Jean Atkinson from Richbar nursery Golf and Gardens writes about how to attract important pollinators to your garden. (Richbar Nursery Golf and Gardens Facebook photo)

Jean Atkinson from Richbar nursery Golf and Gardens writes about how to attract important pollinators to your garden. (Richbar Nursery Golf and Gardens Facebook photo)

Lawn and Garden: Attracting pollinators to your garden

Jean Atkinson of Richbar Golf and Gardens shares tips to make your garden pollinator-friendly

Jean Atkinson

Richbar Golf and Gardens

I think that there are going to be some amazing gardens out there this year. Gardens, vegetable or ornamental, might just be the saving grace of us all. Gardens give you purpose, reward you with fruits of your labour and satisfy your creative side.

Since we have all slowed down these days, we have more time to observe nature in our backyards, whether it be birds, butterflies, bees or your next-door neighbour — hopefully he/she is in the good neighbour category. These visitors to your garden are essential as pollinators, and without them, we would be in real trouble. I will put a disclaimer in here that doesn’t include deer and/or that neighbour.

So how do you attract more of this wildlife to your backyard?

All the above have three simple requirements, just like us: water, food and shelter.

First of all, you must think of providing a source of food throughout the three seasons: spring, summer and fall. Many years ago, the border at the nursery was planted with bulbs such as scilla, crocus, tulips and narcissus. The other day, I took a photograph of it and it was humming with bees. After a long winter, the bees are hungry. Bees are also attracted to large patches of plants. They are easier for them to find, and foraging for nectar is much easier when they don’t have to go very far from plant to plant.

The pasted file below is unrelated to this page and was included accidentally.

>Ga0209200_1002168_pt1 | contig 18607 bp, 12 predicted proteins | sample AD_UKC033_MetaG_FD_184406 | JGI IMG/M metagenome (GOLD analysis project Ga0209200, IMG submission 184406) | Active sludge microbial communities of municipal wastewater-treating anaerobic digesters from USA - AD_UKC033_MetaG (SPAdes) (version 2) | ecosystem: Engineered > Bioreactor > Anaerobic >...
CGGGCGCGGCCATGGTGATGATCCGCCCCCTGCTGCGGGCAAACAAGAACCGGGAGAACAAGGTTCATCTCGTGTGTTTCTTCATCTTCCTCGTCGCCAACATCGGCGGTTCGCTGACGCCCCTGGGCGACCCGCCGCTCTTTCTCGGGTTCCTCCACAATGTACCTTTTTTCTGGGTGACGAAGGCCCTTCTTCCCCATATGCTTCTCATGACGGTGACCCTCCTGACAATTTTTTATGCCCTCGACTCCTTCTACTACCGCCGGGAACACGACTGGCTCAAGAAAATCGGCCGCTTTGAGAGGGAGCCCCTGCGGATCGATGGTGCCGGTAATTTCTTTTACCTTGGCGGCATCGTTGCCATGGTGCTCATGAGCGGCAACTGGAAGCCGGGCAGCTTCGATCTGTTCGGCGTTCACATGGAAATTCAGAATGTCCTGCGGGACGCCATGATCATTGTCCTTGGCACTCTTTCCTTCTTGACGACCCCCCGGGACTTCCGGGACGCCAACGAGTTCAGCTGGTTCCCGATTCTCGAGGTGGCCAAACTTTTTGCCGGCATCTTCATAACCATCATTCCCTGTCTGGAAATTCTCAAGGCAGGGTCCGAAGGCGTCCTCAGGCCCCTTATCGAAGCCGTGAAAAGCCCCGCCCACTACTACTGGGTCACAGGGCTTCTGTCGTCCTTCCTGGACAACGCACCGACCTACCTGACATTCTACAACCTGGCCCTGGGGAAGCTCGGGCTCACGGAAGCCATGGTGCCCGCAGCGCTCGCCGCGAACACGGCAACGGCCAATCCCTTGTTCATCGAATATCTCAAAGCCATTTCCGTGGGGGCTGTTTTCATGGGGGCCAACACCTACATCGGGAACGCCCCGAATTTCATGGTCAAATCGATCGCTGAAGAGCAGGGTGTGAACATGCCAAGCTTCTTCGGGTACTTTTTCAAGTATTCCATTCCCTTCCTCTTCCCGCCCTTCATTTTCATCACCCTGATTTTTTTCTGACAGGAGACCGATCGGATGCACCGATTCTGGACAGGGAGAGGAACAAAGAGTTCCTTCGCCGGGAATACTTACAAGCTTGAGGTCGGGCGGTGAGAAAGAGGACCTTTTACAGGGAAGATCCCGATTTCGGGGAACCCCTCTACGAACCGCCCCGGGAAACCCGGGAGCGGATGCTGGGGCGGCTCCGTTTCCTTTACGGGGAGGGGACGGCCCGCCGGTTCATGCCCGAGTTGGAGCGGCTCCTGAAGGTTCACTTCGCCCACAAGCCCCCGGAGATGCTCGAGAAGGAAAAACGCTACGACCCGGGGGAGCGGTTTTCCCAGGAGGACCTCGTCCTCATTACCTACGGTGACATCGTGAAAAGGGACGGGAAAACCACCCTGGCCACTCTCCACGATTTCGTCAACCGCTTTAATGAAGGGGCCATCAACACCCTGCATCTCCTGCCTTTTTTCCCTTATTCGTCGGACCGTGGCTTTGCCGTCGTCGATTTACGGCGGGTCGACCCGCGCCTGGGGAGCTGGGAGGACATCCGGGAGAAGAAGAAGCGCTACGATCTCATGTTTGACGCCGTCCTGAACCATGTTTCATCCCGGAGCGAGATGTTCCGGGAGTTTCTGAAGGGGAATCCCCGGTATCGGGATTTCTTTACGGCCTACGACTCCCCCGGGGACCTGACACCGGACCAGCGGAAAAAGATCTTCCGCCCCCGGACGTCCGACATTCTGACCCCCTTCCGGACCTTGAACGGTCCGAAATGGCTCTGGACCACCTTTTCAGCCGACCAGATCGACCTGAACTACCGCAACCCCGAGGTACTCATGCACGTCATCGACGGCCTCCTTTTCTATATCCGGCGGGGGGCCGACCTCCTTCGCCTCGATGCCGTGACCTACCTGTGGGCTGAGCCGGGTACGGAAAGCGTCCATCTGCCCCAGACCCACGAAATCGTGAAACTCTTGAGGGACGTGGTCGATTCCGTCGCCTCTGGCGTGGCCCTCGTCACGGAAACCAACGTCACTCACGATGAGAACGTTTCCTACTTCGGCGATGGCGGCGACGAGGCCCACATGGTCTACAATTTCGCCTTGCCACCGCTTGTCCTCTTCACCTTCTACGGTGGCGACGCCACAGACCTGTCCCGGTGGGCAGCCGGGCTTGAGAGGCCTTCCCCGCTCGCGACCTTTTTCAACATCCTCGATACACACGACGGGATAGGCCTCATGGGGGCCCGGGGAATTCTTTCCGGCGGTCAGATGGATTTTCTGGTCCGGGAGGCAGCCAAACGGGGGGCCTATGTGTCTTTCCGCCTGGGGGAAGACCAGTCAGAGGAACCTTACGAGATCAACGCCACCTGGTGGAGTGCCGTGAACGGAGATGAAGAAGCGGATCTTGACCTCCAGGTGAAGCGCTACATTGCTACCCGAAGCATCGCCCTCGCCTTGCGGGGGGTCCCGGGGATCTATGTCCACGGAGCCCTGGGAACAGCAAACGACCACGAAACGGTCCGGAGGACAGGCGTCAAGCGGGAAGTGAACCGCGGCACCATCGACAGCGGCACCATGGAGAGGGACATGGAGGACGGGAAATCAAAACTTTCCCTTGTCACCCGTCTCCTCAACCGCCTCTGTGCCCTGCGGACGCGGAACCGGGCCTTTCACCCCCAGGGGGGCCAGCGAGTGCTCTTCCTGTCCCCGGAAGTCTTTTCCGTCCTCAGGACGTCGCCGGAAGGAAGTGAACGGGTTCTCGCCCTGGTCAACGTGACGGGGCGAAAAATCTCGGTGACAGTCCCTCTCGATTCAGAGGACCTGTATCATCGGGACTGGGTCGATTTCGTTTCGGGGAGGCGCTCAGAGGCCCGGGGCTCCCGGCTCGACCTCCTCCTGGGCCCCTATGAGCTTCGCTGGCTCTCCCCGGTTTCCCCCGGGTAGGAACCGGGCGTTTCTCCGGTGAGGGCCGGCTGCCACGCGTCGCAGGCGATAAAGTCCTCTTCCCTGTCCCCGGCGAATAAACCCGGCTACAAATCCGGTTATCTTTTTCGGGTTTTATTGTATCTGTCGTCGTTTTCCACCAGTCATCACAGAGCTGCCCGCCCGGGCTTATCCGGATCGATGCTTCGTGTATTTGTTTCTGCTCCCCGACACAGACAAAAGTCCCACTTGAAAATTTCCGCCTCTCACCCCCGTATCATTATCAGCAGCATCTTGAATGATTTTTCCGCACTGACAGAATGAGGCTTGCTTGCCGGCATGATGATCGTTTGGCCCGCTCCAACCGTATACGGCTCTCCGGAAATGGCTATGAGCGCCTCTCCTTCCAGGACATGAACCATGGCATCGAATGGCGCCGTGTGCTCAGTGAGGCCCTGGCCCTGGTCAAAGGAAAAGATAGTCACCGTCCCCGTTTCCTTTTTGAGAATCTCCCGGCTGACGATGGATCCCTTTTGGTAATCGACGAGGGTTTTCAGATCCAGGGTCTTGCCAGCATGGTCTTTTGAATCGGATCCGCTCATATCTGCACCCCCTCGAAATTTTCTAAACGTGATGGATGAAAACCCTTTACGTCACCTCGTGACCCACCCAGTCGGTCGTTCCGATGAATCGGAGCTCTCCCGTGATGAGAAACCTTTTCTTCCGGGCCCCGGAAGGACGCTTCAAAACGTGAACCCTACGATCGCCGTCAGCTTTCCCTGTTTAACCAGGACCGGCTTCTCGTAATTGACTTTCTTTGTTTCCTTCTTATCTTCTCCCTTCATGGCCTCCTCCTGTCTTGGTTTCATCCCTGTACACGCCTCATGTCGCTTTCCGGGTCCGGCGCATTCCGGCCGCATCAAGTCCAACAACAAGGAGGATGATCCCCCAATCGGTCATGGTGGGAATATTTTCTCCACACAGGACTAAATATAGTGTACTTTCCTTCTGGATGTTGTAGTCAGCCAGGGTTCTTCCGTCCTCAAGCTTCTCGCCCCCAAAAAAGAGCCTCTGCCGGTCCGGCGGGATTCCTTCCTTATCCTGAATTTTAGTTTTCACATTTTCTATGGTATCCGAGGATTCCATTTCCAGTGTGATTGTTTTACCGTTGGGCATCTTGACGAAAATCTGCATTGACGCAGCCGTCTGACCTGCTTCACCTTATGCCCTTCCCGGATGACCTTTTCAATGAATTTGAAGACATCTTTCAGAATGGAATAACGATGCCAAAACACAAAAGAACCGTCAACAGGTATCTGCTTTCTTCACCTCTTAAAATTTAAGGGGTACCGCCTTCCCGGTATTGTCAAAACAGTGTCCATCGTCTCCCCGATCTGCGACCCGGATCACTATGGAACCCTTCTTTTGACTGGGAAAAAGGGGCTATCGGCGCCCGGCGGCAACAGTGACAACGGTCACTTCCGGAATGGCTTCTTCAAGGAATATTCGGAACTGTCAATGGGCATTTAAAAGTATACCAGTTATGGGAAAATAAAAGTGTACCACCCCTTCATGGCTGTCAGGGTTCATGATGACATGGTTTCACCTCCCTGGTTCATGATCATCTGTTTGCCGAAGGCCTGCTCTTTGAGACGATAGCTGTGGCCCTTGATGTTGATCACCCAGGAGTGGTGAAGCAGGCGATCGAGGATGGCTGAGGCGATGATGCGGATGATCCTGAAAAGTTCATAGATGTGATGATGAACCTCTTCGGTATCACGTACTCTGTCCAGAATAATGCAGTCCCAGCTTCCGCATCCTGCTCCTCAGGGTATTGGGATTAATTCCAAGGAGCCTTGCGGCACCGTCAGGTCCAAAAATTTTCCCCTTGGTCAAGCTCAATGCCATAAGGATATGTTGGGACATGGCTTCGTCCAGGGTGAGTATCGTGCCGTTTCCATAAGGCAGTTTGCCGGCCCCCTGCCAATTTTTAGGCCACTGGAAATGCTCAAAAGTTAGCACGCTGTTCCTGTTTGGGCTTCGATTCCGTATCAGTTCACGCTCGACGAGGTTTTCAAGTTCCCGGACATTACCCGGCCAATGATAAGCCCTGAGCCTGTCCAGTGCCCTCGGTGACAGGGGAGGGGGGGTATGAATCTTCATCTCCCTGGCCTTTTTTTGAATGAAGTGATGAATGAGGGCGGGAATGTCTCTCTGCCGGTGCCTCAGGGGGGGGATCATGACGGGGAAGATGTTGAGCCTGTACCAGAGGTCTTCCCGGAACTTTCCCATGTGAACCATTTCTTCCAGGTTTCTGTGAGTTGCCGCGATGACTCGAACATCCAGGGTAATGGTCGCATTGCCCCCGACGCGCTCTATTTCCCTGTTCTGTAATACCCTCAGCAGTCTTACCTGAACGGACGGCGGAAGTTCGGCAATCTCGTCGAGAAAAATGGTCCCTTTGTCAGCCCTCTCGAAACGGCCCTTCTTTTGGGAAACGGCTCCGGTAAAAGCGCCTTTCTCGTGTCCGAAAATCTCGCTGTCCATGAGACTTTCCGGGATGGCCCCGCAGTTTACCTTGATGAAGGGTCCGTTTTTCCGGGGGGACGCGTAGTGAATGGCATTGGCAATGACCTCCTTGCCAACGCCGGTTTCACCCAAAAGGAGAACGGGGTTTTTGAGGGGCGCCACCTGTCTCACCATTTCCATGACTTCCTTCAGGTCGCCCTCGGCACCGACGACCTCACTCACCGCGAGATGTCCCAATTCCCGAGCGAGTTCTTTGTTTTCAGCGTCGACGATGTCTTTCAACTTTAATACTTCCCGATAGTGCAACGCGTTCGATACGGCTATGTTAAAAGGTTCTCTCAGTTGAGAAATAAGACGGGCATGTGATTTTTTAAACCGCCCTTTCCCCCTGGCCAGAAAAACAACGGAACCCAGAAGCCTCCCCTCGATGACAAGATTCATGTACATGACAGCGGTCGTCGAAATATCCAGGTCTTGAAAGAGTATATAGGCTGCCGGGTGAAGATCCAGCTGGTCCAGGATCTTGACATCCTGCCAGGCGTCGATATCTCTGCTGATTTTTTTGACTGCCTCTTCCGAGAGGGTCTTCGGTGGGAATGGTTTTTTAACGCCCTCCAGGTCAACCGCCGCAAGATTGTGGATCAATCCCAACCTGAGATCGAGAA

Other early spring flowers would include columbine, bleeding heart, pansies and heather. Yes, you can grow heather in the Cariboo. It is an easy ground cover that just needs a little bit of a trim (don’t we all) after flowering to keep it from getting too leggy.

I am not going to be popular with some of you when I say that dandelions are also important for bees, as it is difficult for them to find food early on in the season. So, before you decide to eradicate every yellow bloom on your lawn with a herbicide, think about the benefits they provide to pollinators. Really, they only appear for a short time.

Fruit trees also provide food, as well as shelter, for pollinators. Pears and plums bloom earliest, followed by apples. I think my favourite fruit tree is the Dolgo crab apple, not so much for its small fruit, which is ideal for making jelly, but the blooms are so prolific and lightly scented.

As summer comes around, the variety and abundance of flowers makes life a little easier for the pollinators. Blue and violet are very popular colours, so think lupines, salvia, veronica, creeping thyme and lavender. Red and orange flowers are magnets to hummingbirds. Bee balm, honeysuckle vines and the shrub Weigela are a few suggestions.

Vermillianaire Cuphea, or Giant Firecracker plant, is a great centerpiece to a sunny patio pot. The tubular orange flowers cover this heat-loving plant. Once the hummingbirds discover it, they will make it a regular stop on their route. Plant a patio pot with this in the center and the colourful Lemon Coral annual sedum trailing over the sides for a splash of colour all season long.

As late summer and fall rolls around, perennials such as Rubeckia, fall asters and sedum ‘Autumn Joy’ will keep those pollinators happy. A low-maintenance combination includes these three plants and a backdrop of perennial ‘Karl Forester’ Reed grass.

I hope your garden offers you, as well as pollinators, a place to be calm and safe.

READ MORE: Getting started if you are new to gardening



editor@quesnelobserver.com

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